AMES - Facing his first full-court trap in a Cyclones uniform, Will Clyburn didn't seem the least bit flustered.
Encircled by an army of reporters at the Iowa State men's basketball media day Oct. 10, the 6-foot-7 swingman spoke about his upcoming senior season with a big grin, seemingly right at home in his new yet familiar surroundings.
Only two years ago the Detroit native played just 40 miles down the road at Marshalltown Community College. Leading the Iowa Community College Athletic Conference in scoring and rebounding during his sophomore year with the Tigers, Clyburn took his talents to the Division I level heading over 1,100 miles west to Utah.
T-R PHOTO BY TYLER STRAND
Former Marshalltown Community College standout Will Clyburn poses during the Iowa State men’s basketball team’s media day Oct. 10 at the Sukup Basketball Complex in Ames. After two years at MCC and another at Utah, Clyburn is preparing to play his last season of collegiate basketball with the Cyclones after sitting out last winter.
While the Cyclones were among his top choices after completing his career at MCC, a return to hoops in the heartland seemed improbable after signing his national letter of intent with the Utes.
"I had no idea that I was going to be coming back to Iowa State or the state of Iowa period. It just, I guess it just happened," said Clyburn, when trying to piece together his basketball journey that came full circle.
Retracing his steps, there were multiple factors that played a part in the Romulus High School grad's decision.
Though Clyburn flourished in his junior season at Utah - leading the squad in scoring and rebounding on his way to second team all-Mountain West honors - he had a change of heart when Utes coach Jim Boylen was fired following a 13-18 record during the 2010-11 season. Boylen had recruited Clyburn at MCC and the two had established a relationship in Clyburn's prep days when Boylen was an assistant coach at Michigan State.
After Utah severed ties with Boylen, Clyburn called upon his connection with another coach, Cyclones' assistant T.J. Otzelberger.
"I've known T.J. since my freshman year in high school. We always kept a great relationship so when it came to me transferring (from Utah), I already knew that Iowa State would be a spot for me," said Clyburn.
Along with being closer to his family, a return to the Midwest allowed Clyburn to be a source of support for his younger brother, Terrell, who redshirted last year on the MCC basketball team.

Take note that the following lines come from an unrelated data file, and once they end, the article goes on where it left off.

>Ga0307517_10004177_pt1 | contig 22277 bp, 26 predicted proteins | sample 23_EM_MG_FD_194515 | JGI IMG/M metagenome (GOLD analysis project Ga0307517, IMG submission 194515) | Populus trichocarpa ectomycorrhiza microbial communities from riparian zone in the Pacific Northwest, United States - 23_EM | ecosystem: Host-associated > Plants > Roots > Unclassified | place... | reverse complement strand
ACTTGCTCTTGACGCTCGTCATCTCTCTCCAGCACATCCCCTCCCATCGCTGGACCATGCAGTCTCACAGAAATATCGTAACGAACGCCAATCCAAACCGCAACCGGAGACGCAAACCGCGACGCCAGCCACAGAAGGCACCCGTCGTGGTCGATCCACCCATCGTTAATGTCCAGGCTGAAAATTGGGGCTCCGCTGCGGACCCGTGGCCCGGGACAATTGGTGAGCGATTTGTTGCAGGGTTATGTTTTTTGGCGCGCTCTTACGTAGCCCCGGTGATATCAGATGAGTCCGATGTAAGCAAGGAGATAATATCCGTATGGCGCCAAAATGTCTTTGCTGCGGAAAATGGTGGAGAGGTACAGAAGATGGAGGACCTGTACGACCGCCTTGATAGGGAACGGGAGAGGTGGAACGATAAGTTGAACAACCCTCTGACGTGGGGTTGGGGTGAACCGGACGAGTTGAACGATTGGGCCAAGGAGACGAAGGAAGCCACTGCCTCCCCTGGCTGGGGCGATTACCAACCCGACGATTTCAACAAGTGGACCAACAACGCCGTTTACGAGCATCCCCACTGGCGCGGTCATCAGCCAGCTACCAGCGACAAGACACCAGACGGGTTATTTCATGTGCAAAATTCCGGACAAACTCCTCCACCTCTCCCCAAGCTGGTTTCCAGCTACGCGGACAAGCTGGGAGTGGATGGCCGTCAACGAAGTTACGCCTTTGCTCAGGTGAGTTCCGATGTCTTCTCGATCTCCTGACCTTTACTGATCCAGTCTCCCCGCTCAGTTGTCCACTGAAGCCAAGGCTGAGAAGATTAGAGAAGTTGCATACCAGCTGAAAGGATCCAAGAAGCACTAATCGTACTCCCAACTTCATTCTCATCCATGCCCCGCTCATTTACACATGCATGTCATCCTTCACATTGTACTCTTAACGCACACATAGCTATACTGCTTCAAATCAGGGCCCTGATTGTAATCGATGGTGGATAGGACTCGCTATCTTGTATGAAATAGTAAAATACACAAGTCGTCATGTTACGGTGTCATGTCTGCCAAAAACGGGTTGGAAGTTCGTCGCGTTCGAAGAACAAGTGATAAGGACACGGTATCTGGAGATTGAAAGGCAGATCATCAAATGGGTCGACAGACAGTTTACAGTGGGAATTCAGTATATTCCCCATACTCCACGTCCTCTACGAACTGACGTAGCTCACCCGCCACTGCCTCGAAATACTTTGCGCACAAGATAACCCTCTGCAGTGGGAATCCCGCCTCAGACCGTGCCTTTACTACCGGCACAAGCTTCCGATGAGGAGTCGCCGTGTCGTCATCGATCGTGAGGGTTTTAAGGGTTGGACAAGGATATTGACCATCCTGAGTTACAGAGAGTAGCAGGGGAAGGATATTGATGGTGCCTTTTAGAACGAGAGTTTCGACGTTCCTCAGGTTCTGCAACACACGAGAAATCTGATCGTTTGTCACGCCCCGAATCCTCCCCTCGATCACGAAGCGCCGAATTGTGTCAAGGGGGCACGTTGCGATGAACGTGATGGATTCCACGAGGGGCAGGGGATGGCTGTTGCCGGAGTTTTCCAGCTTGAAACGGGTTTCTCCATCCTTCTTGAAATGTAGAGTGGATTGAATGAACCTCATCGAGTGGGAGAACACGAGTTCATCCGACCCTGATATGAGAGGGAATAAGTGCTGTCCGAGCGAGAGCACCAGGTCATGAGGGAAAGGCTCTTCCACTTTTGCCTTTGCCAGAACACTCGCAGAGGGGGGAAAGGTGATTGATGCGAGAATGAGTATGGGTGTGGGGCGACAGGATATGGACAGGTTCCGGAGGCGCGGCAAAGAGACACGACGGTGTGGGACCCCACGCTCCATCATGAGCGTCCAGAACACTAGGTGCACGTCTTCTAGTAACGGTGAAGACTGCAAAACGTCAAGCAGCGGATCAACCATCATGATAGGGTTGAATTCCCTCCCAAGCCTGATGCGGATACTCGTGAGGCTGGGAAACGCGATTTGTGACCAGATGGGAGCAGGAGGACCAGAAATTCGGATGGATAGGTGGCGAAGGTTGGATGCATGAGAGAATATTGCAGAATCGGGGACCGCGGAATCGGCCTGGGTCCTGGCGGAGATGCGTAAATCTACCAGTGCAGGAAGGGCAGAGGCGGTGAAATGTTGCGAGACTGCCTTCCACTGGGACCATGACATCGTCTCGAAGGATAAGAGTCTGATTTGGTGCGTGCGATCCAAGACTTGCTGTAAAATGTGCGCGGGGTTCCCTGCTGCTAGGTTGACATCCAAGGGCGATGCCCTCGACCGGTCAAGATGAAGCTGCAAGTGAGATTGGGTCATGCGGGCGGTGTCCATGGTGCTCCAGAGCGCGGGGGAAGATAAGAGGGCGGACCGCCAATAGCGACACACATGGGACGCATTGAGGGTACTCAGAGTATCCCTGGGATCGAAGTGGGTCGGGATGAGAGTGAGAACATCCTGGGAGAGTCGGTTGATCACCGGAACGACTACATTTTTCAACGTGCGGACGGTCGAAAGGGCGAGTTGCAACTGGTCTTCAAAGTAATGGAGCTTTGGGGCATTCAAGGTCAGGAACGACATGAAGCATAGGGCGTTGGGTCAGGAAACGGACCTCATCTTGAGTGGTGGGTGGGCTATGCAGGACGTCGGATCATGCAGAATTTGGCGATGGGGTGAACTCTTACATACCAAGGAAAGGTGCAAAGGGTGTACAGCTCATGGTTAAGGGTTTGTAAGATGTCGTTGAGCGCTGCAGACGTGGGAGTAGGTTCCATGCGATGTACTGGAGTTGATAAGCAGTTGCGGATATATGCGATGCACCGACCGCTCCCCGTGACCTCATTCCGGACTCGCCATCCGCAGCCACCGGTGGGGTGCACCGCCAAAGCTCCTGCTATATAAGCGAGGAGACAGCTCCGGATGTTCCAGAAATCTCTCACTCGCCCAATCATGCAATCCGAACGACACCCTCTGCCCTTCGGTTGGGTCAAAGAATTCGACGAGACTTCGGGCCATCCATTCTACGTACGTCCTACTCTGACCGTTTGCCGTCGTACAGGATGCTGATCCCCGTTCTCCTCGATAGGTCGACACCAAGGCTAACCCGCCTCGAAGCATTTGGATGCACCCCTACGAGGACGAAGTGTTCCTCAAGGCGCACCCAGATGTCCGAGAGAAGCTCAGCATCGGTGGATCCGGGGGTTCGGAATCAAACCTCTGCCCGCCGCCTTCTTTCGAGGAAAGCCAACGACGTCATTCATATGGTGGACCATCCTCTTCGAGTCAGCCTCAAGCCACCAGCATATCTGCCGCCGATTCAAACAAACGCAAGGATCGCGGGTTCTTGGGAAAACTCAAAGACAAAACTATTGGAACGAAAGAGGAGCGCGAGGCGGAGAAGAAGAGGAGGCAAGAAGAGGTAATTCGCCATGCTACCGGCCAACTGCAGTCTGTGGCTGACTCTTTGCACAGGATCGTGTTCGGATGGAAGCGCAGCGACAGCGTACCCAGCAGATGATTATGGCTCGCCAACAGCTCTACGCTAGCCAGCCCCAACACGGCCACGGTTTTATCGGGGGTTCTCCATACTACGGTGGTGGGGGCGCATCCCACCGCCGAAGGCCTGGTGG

"I wanted to be close to (Terrell) for his freshman year of college, so I can help him out," said Clyburn.
Nurturing that relationship was another outlet for Clyburn who found it challenging at times to watch from the sidelines while sitting out with the Cyclones last season.
"It was very hard. Me being a competitor, I wanted to help as much as I can. I just had to be patient. It was tough though."
The time off the floor allowed the first-team All-ICCAC honoree a chance to improve his strength and as well as multiple facets of his game.
"My shooting has improved. My ball handling has improved. And just my body altogether," said Clyburn.
A 40.3 percent three-point shooter (62-154) at Utah, Clyburn's versatile skill set will allow Cyclones coach Fred Hoiberg to use him in a variety of spots on the court.
"Will is a kid that can hurt you from all over the floor. He's a guy that can facilitate the offense, you can post him up against smaller players, and you can put the ball in his hands in different isolation situations," said Hoiberg.
Well known for his scoring prowess - Clyburn once scored 54 points in a game at MCC - the fifth-year senior is making his defensive play a top priority.
"I want to become a better defender," said Clyburn before quickly correcting himself.
"I want to become a great defender."
Averaging 17.1 points per game for the Utes, the fifth-year senior also has picked up where he left on the glass after grabbing 7.8 boards a contest at Utah.
"The thing I've most been impressed with Will is his ability to rebound," said Hoiberg.
"Will is getting everything. Our last practice he got every rebound. That's something that we're going to need. Plus when he rebounds it, I'm going to expect him to push the ball down the floor."
Clyburn will look to take to the ground running as the Cyclones open the season with an exhibition against Minnesota State Sunday, Nov. 4 in Ames, before officially kicking off the 2012-13 campaign at home against Southern Friday, Nov. 9.
Though Clyburn's basketball journey has been long, challenging and unpredictable, he's once again feeling right at home in central Iowa.
When one reporter inferred that things have probably changed quite a bit since his days at Marshalltown Community College, Clyburn responded with a laugh.
"No, not really man, things are still the same."